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Part of Western Governors University

April 2, 2019

Nursing & Healthcare

5 nursing opportunities outside the hospital setting.

Healthcare working making a home visit.

If you've been thinking about a career in nursing but don't necessarily like the idea of working in a hospital, you'll be happy to learn there are abundant nursing opportunities in other settings. Whether you want to work with children or provide individualized care, today it's easier than ever to find a nursing position that fits your specific career goals. And some nursing positions don't require you to provide direct patient care at all.

But no matter where your healthcare career takes you, a nursing degree will be a valuable asset, as it gives you the foundational knowledge to figure out which path is right for you. Here's a look at five fascinating nursing careers outside the hospital.

1. Home Health Nurse

Put your assessment skills to good use as a nurse who delivers care directly in the patient's home. Home health nurses enjoy a high degree of autonomy in making nursing diagnoses, assessing patient conditions, planning interventions, and administering treatments. According to Nurse Journal, these types of nurses care for the overall well-being of a patient, performing tasks such as bathing, administering medication, treating bedsores, and dressing changes.

Home health nurses tend to develop close relationships with their patients over the course of repeated visits, something many nurses find incredibly rewarding. And since most of these nurses only work during daytime hours, you need never dread getting scheduled on overnight shifts as you would at a hospital.

2. School Nurse

Public school nurses play a vital role in keeping children healthy. The school nurse role combines the technical skills of nursing with a dollop of social work to address children's physical and sometimes mental health needs within the school environment.

On any given day, you may be administering medication to a student, applying ice packs to a twisted ankle, or meeting with parents to connect them with community resources for clothing and school supplies, as well as mental health resources they may require. The strong community health education you'll get with a nursing degree will serve you well as a school nurse.

3. Public Health Nurse

In this career path, you'll have the chance to influence public policy related to health trends in your community. According to Nurse Journal, public health nurses work in a variety of settings, including community clinics, outpatient clinics, and government organizations. In these settings, public health nurses review risk factors across populations, creating interventions specific to health threats in the geographical area. They also develop and implement health promotion campaigns, such as 5K walks for heart health or by handing out wellness literature at health fairs.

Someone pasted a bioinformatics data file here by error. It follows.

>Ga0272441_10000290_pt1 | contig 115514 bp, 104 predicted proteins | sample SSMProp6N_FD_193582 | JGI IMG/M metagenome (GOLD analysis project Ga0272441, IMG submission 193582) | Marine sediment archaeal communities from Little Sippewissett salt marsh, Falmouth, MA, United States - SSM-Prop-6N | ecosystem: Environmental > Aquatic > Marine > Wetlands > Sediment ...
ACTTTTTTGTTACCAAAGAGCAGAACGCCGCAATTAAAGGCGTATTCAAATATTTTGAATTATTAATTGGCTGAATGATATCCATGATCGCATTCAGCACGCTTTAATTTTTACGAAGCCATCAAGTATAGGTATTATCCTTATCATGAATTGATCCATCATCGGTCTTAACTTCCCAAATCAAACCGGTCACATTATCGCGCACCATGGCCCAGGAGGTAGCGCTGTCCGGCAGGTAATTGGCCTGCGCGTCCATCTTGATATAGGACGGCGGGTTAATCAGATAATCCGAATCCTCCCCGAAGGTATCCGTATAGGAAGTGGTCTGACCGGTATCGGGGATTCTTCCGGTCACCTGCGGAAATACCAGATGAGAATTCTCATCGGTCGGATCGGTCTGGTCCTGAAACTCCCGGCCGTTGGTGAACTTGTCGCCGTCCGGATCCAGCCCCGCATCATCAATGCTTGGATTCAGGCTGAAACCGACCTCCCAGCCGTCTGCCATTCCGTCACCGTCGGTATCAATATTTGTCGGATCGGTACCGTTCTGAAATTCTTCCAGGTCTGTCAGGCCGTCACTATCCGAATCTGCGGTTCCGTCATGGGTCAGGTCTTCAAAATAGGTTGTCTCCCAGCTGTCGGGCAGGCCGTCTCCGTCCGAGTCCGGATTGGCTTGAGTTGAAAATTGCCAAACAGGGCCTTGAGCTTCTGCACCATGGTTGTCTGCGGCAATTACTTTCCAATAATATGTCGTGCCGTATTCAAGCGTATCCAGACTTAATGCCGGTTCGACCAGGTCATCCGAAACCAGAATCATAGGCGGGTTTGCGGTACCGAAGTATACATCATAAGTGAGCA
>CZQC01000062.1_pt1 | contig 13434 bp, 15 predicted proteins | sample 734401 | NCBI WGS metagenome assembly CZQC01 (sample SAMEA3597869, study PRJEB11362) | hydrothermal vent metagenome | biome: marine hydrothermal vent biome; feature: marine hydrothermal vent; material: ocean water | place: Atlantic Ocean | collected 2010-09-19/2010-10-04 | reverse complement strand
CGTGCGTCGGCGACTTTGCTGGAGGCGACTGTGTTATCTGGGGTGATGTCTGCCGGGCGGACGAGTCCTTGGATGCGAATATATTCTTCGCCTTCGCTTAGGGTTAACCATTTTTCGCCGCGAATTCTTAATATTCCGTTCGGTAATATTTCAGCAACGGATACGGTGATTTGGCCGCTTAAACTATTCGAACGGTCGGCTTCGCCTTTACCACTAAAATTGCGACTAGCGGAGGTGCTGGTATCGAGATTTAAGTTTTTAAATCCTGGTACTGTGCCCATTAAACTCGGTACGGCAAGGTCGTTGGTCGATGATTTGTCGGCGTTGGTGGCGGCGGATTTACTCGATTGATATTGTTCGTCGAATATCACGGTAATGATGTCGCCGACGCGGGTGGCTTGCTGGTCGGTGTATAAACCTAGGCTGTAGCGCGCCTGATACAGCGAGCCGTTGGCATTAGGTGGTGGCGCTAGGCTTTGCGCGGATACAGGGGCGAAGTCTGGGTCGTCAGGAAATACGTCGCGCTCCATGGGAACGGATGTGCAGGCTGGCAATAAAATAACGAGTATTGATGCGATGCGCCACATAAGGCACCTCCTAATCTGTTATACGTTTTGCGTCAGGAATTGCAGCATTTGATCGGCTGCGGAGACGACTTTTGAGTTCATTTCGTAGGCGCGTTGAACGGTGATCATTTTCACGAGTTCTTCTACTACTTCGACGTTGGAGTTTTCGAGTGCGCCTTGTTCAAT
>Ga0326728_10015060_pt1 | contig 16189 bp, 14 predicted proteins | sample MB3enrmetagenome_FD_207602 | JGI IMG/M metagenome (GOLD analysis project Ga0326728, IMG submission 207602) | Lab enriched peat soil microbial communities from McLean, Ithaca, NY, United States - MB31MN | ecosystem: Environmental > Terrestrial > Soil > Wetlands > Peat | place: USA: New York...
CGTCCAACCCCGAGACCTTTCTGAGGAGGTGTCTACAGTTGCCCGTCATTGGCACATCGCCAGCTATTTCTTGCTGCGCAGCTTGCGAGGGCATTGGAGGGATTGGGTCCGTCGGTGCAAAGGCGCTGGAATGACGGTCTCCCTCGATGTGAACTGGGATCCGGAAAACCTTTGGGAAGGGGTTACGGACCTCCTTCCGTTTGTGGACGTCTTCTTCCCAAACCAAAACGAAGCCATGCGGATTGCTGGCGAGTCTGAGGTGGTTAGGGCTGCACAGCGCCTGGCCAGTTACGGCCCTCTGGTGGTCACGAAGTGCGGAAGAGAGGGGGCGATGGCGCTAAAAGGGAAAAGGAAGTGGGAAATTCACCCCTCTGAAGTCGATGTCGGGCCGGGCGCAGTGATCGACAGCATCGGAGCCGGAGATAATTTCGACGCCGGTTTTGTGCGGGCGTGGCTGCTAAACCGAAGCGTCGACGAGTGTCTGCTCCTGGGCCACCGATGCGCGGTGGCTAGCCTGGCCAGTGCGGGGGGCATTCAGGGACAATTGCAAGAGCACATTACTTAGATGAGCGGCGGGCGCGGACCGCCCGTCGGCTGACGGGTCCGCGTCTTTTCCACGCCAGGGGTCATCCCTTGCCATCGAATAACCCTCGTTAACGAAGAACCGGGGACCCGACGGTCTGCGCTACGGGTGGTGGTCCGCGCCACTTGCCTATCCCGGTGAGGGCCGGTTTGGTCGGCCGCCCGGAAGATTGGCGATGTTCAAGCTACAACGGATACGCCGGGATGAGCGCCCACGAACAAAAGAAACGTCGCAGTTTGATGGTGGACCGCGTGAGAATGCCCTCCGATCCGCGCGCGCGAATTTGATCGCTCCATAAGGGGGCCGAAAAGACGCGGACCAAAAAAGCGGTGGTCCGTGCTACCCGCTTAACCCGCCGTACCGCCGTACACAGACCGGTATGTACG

If you love research, this career might be perfect for you: As a public health nurse, you'll interpret research studies and epidemiology reports to create targeted interventions that benefit everyone who lives in your area, improving the health of your community.

4. Clinic Nurse

If you found the perfect clinical niche during your nursing school rotations—maybe you loved women's health or enjoyed orthopedic surgery—you might want to pursue a career working in ambulatory care. Nurses who work in private practice or clinics provide specialized care to specific patient populations.

In this role, you'll not only use your general nursing skills, but you'll also develop a deep knowledge base related to specific types of diseases, treatments, and procedures. If you enjoy immersing yourself in a particular specialty, you may love being a clinic nurse.

5. Diabetes Educator

Some diabetes educators do work in hospitals, while others work in endocrinology clinics, the public health department, or for insurance companies. But no matter where they work, these professionals make a real difference in people's lives. These nurses work with patients with diabetes to create nutrition and activity plans, and they also make strategic recommendations on how to mitigate the symptoms of the disease.

Nurses make excellent diabetes educators because their education provides them with a strong understanding of diet, nutrition, and the pathophysiology of disease processes like diabetes. Plus, nurses understand how to evaluate and treat wounds, like the foot ulcers so often seen in people with diabetes. If you love the idea of having a profound impact on someone's quality of life as a nurse, diabetes education could be the career for you.

While it's true that roughly 60 percent of nurses work in hospitals, according to the U.S. Bureau of Labor Statistics, there are nursing opportunities outside the hospital setting that offer a chance to use your degree in specialized ways. For instance, a nursing education sets you up to pursue one of the top five careers in nursing, including psychiatric nurse practitioner and family nurse practitioner. Starting with a bachelor of science in nursing degree, you can chart a fascinating career without necessarily setting foot inside a hospital every day.

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